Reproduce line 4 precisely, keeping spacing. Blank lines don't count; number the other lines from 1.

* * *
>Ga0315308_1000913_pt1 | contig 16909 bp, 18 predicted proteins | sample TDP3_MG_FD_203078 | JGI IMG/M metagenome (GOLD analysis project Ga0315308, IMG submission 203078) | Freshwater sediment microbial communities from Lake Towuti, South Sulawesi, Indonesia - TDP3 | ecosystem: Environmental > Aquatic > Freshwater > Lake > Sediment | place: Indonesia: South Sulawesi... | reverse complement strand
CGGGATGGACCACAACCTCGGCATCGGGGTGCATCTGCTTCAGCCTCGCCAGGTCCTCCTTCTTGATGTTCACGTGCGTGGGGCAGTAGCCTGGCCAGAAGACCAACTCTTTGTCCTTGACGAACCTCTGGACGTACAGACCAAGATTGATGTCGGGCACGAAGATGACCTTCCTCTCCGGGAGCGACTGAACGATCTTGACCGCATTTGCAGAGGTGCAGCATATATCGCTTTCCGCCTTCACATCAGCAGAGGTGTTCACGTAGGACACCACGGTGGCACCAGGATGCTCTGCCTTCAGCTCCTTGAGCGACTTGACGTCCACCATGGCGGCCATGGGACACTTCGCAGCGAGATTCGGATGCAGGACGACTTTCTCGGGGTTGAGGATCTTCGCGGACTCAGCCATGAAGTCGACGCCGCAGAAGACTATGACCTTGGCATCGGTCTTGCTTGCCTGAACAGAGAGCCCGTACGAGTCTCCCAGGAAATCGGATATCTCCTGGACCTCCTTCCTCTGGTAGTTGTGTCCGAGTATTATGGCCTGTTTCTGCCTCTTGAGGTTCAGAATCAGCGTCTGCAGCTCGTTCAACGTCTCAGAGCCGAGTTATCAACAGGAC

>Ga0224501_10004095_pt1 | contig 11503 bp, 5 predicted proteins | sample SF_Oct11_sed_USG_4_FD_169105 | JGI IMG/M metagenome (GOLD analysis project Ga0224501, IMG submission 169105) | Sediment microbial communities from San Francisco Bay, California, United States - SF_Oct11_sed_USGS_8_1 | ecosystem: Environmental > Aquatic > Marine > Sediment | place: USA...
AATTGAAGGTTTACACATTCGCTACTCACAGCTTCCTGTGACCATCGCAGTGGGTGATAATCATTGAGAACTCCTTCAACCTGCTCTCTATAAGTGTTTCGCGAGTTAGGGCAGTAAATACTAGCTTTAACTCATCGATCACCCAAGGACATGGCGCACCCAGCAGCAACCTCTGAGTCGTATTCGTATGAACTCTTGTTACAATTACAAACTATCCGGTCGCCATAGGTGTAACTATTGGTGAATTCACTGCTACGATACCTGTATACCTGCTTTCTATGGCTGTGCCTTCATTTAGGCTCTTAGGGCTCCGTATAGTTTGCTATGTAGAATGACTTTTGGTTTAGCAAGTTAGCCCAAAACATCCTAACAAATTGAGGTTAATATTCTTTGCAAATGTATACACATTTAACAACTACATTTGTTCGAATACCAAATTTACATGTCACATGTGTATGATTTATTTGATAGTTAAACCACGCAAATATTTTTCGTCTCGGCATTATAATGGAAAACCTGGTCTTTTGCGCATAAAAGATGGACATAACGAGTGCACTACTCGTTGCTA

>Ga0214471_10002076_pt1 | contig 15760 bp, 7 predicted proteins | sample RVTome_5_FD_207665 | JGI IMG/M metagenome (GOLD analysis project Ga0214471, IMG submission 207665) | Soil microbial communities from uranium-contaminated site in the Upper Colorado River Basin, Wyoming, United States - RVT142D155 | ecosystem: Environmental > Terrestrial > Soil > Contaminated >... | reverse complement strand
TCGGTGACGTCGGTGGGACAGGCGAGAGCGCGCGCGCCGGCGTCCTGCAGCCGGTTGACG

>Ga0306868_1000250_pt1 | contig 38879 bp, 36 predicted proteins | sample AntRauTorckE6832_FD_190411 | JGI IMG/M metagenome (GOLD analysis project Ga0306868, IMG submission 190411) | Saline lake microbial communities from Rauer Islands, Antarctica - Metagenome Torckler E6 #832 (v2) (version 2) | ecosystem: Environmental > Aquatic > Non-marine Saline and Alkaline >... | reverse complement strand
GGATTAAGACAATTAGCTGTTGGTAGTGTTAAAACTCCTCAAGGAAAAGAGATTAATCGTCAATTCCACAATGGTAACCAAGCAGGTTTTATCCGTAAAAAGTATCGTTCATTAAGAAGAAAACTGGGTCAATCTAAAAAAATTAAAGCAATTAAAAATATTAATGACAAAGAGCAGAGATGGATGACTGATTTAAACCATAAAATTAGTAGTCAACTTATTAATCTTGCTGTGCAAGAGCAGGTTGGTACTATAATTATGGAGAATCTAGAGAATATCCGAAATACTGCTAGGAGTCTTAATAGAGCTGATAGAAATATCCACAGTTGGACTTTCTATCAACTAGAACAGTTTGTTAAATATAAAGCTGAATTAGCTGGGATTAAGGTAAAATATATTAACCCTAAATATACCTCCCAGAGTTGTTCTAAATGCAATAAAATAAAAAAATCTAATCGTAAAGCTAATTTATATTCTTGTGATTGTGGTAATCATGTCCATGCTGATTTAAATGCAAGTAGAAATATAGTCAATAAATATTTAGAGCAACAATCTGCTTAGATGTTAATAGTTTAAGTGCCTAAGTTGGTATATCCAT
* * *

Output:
AATTGAAGGTTTACACATTCGCTACTCACAGCTTCCTGTGACCATCGCAGTGGGTGATAATCATTGAGAACTCCTTCAACCTGCTCTCTATAAGTGTTTCGCGAGTTAGGGCAGTAAATACTAGCTTTAACTCATCGATCACCCAAGGACATGGCGCACCCAGCAGCAACCTCTGAGTCGTATTCGTATGAACTCTTGTTACAATTACAAACTATCCGGTCGCCATAGGTGTAACTATTGGTGAATTCACTGCTACGATACCTGTATACCTGCTTTCTATGGCTGTGCCTTCATTTAGGCTCTTAGGGCTCCGTATAGTTTGCTATGTAGAATGACTTTTGGTTTAGCAAGTTAGCCCAAAACATCCTAACAAATTGAGGTTAATATTCTTTGCAAATGTATACACATTTAACAACTACATTTGTTCGAATACCAAATTTACATGTCACATGTGTATGATTTATTTGATAGTTAAACCACGCAAATATTTTTCGTCTCGGCATTATAATGGAAAACCTGGTCTTTTGCGCATAAAAGATGGACATAACGAGTGCACTACTCGTTGCTA